{¶ 9} At the onset of the hearing, counsel for Mother requested a continuance "to give [Mother] the opportunity to appear." Counsel noted that Mother "had health issues" and that the court had previously granted Mother a continuance in September 2018 "for that specific reason." Counsel expressed that while she had spoken with Mother "on two occasions" since the last continuance was granted, Mother did not appear for a scheduled appointment and did not respond to counsel's attempt to communicate via an email correspondence. Following a discussion on the record, the trial court denied counsel's request for a continuance, stating "I think I've given mom ample opportunity to show up."

         {¶ 10} CCDCFS child protection specialist, Shamatee White, testified on behalf of the agency. White testified that she first became involved in this case in December 2016. In an effort to become familiar with the agency's case, White reviewed Mother's case history, her case plan, and the case-plan services provided by the agency. White testified that she learned Mother has a total of seven children and has been involved with CCDCFS since 2013. Regarding the children that are not the subject of this case, White stated that Mother's other children are not currently under her care and are "in the legal custody of a relative." Mother has a "history of substance abuse," "ongoing mental health services," and "a history of domestic violence with her paramour." White stated that Mother has been diagnosed with depression, anxiety, psychosis, schizophrenia, and other psychotic disorders. She was also diagnosed with a poly-substance and other substance-related disorders.

         {¶ 11} White reiterated that Mother's case plan included objectives for domestic violence, substance abuse, basic needs, and mental health. White testified that Mother has completed domestic-violence services but has "continuously had domestic incidents with one of her paramours." In addition to the separate incidents of domestic violence involving Father, White stated that the agency also became aware of alleged incidents of violence committed against Mother's other children. On one occasion, Mother was alleged to have physically abused one of her children with a "wooden board." The child was required to go to the hospital for her injuries. Thus, White opined that Mother has not benefited from the domestic-violence services.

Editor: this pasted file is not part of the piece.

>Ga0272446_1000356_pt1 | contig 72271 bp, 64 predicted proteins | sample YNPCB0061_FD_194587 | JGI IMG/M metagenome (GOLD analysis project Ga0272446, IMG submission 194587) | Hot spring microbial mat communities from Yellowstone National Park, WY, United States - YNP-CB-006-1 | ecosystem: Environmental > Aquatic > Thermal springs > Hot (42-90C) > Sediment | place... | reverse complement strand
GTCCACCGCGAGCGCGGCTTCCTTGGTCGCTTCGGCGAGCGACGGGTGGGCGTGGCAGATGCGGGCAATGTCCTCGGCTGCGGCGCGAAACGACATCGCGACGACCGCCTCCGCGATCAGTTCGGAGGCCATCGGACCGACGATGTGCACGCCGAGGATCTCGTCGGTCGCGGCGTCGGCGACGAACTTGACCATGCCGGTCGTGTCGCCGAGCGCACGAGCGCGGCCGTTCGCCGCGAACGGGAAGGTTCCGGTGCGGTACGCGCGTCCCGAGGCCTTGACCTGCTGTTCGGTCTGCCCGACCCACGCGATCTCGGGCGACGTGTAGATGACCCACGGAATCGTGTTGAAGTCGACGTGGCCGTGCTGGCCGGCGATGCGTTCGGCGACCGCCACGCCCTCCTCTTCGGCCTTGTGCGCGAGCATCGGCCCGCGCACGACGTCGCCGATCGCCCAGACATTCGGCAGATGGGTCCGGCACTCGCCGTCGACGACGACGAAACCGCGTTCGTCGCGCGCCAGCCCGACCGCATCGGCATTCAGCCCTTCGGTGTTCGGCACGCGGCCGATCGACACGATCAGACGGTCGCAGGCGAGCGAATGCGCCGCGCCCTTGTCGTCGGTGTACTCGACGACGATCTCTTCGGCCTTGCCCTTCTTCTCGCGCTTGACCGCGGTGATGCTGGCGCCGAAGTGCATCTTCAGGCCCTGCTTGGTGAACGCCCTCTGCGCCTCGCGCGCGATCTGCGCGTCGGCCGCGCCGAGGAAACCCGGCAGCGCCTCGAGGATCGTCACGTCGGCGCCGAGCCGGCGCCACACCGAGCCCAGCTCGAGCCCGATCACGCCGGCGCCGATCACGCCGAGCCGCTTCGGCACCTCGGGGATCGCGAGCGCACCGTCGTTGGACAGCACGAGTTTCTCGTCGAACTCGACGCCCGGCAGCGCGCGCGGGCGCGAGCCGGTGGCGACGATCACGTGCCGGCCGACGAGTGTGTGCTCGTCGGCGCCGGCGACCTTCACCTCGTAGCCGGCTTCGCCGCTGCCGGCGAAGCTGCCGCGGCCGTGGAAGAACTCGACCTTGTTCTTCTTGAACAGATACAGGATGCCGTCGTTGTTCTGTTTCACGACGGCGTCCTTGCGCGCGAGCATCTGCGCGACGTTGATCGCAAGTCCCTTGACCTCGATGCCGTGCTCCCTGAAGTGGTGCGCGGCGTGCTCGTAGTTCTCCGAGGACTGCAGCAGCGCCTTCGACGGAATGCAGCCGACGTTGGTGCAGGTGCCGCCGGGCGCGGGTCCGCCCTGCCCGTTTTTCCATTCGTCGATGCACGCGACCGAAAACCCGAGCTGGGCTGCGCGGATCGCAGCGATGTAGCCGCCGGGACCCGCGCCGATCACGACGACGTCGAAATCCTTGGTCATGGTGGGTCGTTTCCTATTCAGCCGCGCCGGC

{¶ 12} With respect to her case-plan objective for parenting, White testified that Mother completed supportive parenting classes in 2017 and was receiving support services during visits in her home. However, despite her participation in the parenting classes, the agency received a substantiated referral for physical abuse in August 2017. White testified that the referral stemmed from an incident where Mother became intoxicated during a visit and fell on top of S.V.K. Mother's fall broke a table and caused another child, who was in the custody of a family member, to sustain a "busted lip."

         {¶ 13} Regarding the case-plan component for substance abuse, White testified that since the August 2017 incident, Mother has "refused to take drug screens for the agency." In addition, the agency obtained certified journal entries from FrontLine Services indicating that Mother tested positive for PCP, cocaine, and amphetamines in April 2018. White testified that she did not have a "sobriety date" for Mother due to her failure to submit to drug screens and her refusal to sign a release of information form with Recovery Resources. Thus, White testified that there is "a concern that [Mother] hasn't benefitted from her substance abuse services."

         {¶ 14} White conducted a home visit with Mother in April 2018. During the visit, however, Mother refused to allow White into the kitchen to see if there was sufficient food in the home. White testified that she learned that Mother no longer resides at her old address, and as of the date of the permanent custody hearing, White had no information regarding where Mother was living.

         {¶ 15} Regarding Mother's interaction with the children, White testified that Mother would often cancel visits after the agency filed the motion for permanent custody. White estimated that Mother did not visit the children for approximately four months in the beginning of 2018. However, in the "three or four months" before the permanent custody hearing, Mother did not miss a visit. White stated that Mother is appropriate with the children during her supervised visits.

         {¶ 16} Under the totality of the foregoing circumstances, White opined that permanent custody in favor of the agency was in the children's best interests. White explained that S.V.K. and S.K. were ...